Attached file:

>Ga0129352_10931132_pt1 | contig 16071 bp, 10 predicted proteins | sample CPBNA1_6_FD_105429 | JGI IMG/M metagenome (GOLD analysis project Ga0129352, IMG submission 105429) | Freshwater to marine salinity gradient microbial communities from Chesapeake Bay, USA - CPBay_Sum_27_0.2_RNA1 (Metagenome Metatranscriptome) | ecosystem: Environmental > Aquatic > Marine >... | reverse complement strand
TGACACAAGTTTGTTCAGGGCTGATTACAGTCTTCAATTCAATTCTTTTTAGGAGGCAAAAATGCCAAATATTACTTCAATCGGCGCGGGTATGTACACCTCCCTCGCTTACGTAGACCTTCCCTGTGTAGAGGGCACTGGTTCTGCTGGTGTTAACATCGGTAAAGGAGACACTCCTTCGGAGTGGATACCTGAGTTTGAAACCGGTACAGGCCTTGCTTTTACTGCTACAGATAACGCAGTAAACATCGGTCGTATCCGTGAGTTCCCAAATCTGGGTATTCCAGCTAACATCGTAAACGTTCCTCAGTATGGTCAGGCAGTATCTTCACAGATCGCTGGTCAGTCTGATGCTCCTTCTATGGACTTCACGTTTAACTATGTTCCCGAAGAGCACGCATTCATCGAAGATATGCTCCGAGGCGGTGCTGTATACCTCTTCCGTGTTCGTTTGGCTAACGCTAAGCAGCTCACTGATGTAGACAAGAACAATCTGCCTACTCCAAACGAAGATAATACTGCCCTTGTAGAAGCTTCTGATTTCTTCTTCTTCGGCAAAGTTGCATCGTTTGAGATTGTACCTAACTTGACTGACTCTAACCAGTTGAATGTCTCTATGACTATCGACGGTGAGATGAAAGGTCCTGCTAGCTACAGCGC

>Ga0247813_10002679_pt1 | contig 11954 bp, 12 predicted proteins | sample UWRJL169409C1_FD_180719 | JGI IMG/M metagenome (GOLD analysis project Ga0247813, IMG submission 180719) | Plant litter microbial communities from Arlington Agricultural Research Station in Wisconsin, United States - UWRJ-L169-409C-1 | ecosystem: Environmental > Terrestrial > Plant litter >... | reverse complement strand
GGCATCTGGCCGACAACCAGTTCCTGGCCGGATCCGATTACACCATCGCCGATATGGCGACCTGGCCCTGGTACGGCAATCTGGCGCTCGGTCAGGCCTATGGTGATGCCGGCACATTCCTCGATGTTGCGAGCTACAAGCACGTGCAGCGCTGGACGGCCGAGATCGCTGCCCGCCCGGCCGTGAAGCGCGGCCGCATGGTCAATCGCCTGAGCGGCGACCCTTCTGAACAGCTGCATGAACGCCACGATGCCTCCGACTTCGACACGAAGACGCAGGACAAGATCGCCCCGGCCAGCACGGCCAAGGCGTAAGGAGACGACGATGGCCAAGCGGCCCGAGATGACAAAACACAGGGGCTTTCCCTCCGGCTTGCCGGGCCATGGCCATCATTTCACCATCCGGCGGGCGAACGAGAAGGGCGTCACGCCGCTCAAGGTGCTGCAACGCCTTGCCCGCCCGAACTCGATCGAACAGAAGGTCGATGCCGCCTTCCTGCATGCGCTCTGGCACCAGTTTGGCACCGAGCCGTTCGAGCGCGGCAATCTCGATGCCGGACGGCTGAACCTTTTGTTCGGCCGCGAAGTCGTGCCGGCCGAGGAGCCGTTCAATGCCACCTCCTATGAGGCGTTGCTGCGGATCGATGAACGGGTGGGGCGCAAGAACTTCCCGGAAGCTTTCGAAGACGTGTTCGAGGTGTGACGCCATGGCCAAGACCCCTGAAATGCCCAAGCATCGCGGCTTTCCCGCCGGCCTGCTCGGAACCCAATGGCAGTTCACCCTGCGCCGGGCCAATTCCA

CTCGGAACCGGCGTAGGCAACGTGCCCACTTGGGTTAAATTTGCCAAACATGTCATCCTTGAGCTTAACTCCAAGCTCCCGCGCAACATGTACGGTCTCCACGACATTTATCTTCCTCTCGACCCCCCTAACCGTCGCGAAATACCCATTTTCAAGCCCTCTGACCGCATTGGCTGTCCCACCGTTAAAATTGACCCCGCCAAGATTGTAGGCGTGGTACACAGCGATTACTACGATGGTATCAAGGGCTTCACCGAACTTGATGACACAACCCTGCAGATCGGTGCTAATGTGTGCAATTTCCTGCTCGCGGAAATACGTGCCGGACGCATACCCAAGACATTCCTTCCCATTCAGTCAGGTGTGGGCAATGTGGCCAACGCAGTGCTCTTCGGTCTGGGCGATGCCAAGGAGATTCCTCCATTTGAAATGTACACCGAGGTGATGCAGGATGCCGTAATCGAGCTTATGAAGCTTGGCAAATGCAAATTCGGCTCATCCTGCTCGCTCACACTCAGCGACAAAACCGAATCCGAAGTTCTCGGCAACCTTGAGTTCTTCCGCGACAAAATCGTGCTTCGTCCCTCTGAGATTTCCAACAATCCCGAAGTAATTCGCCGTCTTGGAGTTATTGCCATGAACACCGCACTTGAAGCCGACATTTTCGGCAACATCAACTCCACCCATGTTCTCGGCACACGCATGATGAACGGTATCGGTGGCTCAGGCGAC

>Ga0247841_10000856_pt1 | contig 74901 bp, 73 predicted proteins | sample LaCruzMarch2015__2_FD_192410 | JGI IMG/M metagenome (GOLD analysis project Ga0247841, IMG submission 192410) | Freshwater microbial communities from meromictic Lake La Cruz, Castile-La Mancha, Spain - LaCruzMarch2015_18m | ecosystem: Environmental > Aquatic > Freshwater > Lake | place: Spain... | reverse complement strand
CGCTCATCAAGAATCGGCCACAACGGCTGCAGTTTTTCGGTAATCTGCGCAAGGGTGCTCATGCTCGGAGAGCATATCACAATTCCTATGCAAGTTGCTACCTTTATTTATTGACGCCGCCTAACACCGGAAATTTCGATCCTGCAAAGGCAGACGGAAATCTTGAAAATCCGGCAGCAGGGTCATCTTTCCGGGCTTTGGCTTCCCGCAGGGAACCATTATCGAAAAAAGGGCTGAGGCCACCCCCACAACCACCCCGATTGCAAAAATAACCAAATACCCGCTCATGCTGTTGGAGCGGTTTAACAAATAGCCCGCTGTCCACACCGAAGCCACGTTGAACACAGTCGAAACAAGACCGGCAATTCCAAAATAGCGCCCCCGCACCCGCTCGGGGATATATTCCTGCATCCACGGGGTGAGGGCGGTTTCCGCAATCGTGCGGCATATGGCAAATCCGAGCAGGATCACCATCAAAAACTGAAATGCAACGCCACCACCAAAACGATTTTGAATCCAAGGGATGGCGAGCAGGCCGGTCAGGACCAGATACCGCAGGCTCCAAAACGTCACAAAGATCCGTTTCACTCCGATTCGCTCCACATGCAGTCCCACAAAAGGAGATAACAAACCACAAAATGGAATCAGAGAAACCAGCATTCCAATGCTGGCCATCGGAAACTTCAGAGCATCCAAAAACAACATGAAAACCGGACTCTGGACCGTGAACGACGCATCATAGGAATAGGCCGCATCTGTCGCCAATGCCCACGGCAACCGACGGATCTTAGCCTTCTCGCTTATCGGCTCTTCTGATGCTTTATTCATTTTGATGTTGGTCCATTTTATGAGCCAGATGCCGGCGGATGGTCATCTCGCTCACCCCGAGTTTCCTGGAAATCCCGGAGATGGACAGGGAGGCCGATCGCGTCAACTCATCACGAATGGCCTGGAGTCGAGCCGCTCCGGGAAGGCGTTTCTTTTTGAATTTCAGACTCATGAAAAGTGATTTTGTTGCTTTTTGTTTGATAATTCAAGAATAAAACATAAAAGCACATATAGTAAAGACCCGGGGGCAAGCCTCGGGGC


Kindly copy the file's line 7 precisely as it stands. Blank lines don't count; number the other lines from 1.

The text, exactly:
CGCTCATCAAGAATCGGCCACAACGGCTGCAGTTTTTCGGTAATCTGCGCAAGGGTGCTCATGCTCGGAGAGCATATCACAATTCCTATGCAAGTTGCTACCTTTATTTATTGACGCCGCCTAACACCGGAAATTTCGATCCTGCAAAGGCAGACGGAAATCTTGAAAATCCGGCAGCAGGGTCATCTTTCCGGGCTTTGGCTTCCCGCAGGGAACCATTATCGAAAAAAGGGCTGAGGCCACCCCCACAACCACCCCGATTGCAAAAATAACCAAATACCCGCTCATGCTGTTGGAGCGGTTTAACAAATAGCCCGCTGTCCACACCGAAGCCACGTTGAACACAGTCGAAACAAGACCGGCAATTCCAAAATAGCGCCCCCGCACCCGCTCGGGGATATATTCCTGCATCCACGGGGTGAGGGCGGTTTCCGCAATCGTGCGGCATATGGCAAATCCGAGCAGGATCACCATCAAAAACTGAAATGCAACGCCACCACCAAAACGATTTTGAATCCAAGGGATGGCGAGCAGGCCGGTCAGGACCAGATACCGCAGGCTCCAAAACGTCACAAAGATCCGTTTCACTCCGATTCGCTCCACATGCAGTCCCACAAAAGGAGATAACAAACCACAAAATGGAATCAGAGAAACCAGCATTCCAATGCTGGCCATCGGAAACTTCAGAGCATCCAAAAACAACATGAAAACCGGACTCTGGACCGTGAACGACGCATCATAGGAATAGGCCGCATCTGTCGCCAATGCCCACGGCAACCGACGGATCTTAGCCTTCTCGCTTATCGGCTCTTCTGATGCTTTATTCATTTTGATGTTGGTCCATTTTATGAGCCAGATGCCGGCGGATGGTCATCTCGCTCACCCCGAGTTTCCTGGAAATCCCGGAGATGGACAGGGAGGCCGATCGCGTCAACTCATCACGAATGGCCTGGAGTCGAGCCGCTCCGGGAAGGCGTTTCTTTTTGAATTTCAGACTCATGAAAAGTGATTTTGTTGCTTTTTGTTTGATAATTCAAGAATAAAACATAAAAGCACATATAGTAAAGACCCGGGGGCAAGCCTCGGGGC